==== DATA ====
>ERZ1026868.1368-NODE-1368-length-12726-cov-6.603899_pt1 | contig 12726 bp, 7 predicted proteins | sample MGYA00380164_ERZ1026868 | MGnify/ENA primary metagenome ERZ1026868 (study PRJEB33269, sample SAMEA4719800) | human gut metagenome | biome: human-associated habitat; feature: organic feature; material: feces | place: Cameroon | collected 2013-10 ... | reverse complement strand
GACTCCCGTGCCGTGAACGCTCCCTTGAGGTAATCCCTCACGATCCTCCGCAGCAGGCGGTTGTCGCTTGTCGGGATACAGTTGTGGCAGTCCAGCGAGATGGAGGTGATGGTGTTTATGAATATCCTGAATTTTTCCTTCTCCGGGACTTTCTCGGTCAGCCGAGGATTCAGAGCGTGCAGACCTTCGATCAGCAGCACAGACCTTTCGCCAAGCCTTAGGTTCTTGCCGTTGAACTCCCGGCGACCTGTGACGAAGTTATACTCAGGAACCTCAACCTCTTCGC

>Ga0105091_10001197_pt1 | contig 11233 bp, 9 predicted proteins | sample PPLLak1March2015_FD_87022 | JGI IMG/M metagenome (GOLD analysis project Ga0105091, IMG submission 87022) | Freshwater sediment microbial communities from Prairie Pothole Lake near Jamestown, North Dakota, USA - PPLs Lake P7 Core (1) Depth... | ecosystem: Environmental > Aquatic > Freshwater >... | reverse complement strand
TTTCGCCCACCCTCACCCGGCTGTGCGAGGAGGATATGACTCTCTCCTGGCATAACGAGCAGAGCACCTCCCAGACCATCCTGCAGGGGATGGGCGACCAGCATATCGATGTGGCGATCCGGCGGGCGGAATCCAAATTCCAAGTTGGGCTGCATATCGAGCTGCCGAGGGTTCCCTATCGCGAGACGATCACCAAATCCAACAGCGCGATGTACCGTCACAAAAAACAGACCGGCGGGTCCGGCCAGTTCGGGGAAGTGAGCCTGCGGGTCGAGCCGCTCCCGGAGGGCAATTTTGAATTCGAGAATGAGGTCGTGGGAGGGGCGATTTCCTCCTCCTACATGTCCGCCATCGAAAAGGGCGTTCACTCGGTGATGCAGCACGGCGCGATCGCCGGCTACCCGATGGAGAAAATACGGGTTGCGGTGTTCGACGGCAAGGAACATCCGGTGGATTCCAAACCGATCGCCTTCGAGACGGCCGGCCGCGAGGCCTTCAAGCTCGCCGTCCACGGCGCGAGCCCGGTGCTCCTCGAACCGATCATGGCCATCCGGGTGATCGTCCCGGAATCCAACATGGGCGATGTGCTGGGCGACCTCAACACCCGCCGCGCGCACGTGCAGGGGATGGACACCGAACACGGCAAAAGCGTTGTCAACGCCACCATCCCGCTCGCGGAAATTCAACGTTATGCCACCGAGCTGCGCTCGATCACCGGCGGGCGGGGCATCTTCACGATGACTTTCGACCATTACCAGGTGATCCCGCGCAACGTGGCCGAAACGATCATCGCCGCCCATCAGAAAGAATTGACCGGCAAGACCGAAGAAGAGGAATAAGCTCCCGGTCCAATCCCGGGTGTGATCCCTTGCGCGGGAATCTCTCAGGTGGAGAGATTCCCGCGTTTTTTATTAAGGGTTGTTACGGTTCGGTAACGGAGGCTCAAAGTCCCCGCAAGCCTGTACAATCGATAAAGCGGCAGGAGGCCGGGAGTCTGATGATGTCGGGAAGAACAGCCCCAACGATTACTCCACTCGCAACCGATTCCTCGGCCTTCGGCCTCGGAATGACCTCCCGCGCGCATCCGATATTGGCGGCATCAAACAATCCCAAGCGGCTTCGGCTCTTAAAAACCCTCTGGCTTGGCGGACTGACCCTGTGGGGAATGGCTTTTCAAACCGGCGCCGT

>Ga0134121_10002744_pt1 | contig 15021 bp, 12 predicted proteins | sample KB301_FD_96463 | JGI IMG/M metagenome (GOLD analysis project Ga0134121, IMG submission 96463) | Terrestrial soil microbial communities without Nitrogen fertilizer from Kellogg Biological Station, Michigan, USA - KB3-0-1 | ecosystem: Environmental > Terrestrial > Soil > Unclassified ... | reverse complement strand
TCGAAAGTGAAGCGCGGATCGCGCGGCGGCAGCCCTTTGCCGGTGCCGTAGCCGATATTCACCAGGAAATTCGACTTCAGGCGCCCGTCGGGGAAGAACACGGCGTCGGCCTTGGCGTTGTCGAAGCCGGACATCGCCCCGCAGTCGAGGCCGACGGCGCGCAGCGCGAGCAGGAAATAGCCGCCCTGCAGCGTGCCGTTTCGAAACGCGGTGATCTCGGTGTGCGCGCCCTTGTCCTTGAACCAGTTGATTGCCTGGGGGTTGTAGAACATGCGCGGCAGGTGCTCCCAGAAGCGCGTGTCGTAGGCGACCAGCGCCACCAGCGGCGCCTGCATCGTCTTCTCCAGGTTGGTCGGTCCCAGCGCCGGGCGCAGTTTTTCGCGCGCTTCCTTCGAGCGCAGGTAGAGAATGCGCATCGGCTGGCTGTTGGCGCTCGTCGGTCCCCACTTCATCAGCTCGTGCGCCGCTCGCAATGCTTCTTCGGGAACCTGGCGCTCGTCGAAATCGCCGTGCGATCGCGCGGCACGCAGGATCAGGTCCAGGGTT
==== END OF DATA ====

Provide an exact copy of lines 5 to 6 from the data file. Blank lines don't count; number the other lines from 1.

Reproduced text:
>Ga0134121_10002744_pt1 | contig 15021 bp, 12 predicted proteins | sample KB301_FD_96463 | JGI IMG/M metagenome (GOLD analysis project Ga0134121, IMG submission 96463) | Terrestrial soil microbial communities without Nitrogen fertilizer from Kellogg Biological Station, Michigan, USA - KB3-0-1 | ecosystem: Environmental > Terrestrial > Soil > Unclassified ... | reverse complement strand
TCGAAAGTGAAGCGCGGATCGCGCGGCGGCAGCCCTTTGCCGGTGCCGTAGCCGATATTCACCAGGAAATTCGACTTCAGGCGCCCGTCGGGGAAGAACACGGCGTCGGCCTTGGCGTTGTCGAAGCCGGACATCGCCCCGCAGTCGAGGCCGACGGCGCGCAGCGCGAGCAGGAAATAGCCGCCCTGCAGCGTGCCGTTTCGAAACGCGGTGATCTCGGTGTGCGCGCCCTTGTCCTTGAACCAGTTGATTGCCTGGGGGTTGTAGAACATGCGCGGCAGGTGCTCCCAGAAGCGCGTGTCGTAGGCGACCAGCGCCACCAGCGGCGCCTGCATCGTCTTCTCCAGGTTGGTCGGTCCCAGCGCCGGGCGCAGTTTTTCGCGCGCTTCCTTCGAGCGCAGGTAGAGAATGCGCATCGGCTGGCTGTTGGCGCTCGTCGGTCCCCACTTCATCAGCTCGTGCGCCGCTCGCAATGCTTCTTCGGGAACCTGGCGCTCGTCGAAATCGCCGTGCGATCGCGCGGCACGCAGGATCAGGTCCAGGGTT